TOKYO (Reuters) - When Haruna Yukawa was captured in Syria earlier this month, a video apparently released by his captors showed them pressing the Japanese man to answer questions friends say he had struggled with for years: Who are you? Why are you here?
In fact, Yukawa, 42, had first traveled to Aleppo four months earlier on what amounted to a hardship course in self-discovery, according to people who know him and his account.
Changes in Yukawa’s life in suburban Tokyo had been fast and disorienting. Over the past decade, he had lost his wife to lung cancer, lost a business and his house to bankruptcy and been forced to live in a public park for almost a month, according to Yukawa’s father and an online journal he maintained.
The hard times led to soul searching. By his own account, he had changed his name to the feminine-sounding Haruna, attempted to kill himself by cutting off his genitals and came to believe he was the reincarnation of a cross-dressing Manchu princess who had spied for Japan in World War Two.
By late 2013, Yukawa had also begun a flirtation with Japan’s extreme right-wing politics and cultivated a new persona as a self-styled security consultant, according to his Facebook page and blog posts, though he never did any work as a consultant.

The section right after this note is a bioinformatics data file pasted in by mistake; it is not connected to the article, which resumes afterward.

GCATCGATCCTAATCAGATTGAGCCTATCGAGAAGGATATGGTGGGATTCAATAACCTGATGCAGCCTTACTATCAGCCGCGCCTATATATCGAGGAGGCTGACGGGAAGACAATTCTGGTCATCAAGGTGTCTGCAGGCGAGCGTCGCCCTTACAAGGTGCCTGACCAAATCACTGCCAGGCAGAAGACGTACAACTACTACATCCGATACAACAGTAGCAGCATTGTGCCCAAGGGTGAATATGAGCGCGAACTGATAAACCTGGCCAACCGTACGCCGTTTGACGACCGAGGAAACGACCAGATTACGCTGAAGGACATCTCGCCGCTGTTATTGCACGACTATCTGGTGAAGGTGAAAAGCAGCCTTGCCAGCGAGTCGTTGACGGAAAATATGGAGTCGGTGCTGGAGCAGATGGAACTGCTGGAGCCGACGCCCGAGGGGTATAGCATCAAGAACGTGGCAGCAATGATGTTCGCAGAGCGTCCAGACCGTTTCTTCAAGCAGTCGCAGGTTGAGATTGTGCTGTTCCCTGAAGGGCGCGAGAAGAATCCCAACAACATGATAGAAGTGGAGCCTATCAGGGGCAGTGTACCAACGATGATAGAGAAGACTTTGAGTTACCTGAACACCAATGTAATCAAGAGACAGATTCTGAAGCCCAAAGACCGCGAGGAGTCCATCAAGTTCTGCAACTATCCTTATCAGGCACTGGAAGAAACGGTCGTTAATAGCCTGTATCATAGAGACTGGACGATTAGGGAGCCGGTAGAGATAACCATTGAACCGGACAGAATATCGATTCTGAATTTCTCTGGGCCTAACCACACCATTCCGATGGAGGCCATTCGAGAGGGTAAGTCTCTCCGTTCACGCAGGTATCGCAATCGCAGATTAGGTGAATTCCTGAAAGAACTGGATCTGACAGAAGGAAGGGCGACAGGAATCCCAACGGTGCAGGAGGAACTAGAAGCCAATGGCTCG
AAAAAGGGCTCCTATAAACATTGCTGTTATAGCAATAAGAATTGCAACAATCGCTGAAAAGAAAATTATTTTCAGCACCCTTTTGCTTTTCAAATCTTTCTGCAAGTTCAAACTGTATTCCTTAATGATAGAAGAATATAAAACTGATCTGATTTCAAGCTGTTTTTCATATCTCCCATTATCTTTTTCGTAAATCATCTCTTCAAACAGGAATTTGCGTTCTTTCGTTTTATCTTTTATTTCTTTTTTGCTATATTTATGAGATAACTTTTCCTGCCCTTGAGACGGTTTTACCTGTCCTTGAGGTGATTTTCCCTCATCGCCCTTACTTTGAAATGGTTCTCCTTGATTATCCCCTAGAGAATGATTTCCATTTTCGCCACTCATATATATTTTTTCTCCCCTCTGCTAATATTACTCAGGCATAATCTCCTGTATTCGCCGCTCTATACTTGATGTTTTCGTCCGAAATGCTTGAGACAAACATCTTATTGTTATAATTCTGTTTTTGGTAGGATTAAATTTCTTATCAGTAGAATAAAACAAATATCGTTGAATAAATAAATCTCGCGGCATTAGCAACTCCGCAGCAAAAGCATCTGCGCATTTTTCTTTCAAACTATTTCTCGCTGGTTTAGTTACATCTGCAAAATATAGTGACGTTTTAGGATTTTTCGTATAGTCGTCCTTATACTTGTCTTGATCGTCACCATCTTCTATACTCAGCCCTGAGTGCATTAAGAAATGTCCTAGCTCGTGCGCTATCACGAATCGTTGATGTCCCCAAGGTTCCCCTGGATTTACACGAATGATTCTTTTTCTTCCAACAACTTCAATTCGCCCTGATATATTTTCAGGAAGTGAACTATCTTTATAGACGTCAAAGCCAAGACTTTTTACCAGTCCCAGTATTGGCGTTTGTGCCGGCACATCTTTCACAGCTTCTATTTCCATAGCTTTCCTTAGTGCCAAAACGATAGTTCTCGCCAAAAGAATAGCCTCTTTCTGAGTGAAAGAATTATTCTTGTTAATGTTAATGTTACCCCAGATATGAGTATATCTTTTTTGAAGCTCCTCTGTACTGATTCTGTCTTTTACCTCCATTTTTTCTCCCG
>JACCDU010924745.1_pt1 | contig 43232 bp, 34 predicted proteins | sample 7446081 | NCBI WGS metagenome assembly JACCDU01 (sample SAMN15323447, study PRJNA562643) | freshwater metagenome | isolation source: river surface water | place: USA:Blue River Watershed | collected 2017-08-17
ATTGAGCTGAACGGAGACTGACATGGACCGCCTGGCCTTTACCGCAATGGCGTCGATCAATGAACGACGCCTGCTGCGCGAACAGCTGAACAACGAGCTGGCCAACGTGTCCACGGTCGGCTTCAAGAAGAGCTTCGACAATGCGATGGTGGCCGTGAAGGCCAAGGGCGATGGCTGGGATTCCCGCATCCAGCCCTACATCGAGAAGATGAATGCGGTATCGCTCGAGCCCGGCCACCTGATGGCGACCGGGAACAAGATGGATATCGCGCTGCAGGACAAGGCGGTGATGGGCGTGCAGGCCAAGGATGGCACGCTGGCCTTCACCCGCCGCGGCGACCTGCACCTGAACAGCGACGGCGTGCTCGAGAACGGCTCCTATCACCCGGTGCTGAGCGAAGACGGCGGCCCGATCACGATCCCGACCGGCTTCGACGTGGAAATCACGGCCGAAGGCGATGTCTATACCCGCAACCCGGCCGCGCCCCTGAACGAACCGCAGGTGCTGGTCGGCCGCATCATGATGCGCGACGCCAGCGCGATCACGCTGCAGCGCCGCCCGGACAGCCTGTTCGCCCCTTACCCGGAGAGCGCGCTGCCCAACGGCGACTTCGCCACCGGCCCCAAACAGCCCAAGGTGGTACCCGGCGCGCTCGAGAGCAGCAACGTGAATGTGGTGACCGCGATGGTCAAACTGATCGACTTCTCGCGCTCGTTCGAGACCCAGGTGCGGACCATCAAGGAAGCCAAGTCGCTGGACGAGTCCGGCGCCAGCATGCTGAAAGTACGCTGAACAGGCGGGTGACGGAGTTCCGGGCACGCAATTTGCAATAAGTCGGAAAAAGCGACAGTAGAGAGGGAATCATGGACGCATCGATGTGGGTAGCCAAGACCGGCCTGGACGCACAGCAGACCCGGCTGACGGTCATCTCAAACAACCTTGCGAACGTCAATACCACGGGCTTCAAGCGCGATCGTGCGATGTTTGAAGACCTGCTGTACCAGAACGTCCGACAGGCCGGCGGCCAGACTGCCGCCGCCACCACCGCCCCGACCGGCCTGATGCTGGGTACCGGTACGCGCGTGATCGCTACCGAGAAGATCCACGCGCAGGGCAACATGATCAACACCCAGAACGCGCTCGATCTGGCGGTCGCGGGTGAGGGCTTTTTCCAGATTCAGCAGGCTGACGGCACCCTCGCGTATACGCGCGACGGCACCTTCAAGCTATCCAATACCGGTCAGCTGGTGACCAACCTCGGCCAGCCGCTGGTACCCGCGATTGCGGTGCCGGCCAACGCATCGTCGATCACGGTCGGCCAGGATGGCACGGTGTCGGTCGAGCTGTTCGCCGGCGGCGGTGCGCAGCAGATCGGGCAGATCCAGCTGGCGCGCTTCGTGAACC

He borrowed money to travel to Syria and dreamed of providing security to big Japanese companies in conflict areas like the coast of Somalia. The Syrian civil war was a new start – and his last chance to make a success in life, he told friends and family. Later this year, he planned to head to Somalia “where the danger factor will be amped up”.
“He felt his life had reached its limit,” said Yukawa’s father, Shoichi, 74.
Yukawa’s capture by fighters believed to be with Islamic State has pulled Japan into a scramble by various governments to free dozens of foreigners held hostage in Iraq and Syria. The incident marks the first hostage situation for the government of Prime Minister Shinzo Abe since January 2013 when 10 Japanese were killed by Islamist militants at a gas complex in Algeria.
Japan’s Foreign Ministry has declined to identify the captured person or to comment on reports. “We are doing our best to gather information,” a spokeswoman told Reuters.
The picture of Yukawa that emerges from his writing and the accounts of his father and people who had met him in Japan and in Syria is at odds with the tough image he tried to cultivate in video posts from Syria in black t-shirt and fatigues.
“He was a very friendly, gentle guy. I hosted him at my house for five days,” said Fadi Qarmesh, who met and spent time with Yukawa in Abril in northern Iraq in June. Qarmesh showed pictures from that time of Yukawa holding a girl on his shoulders.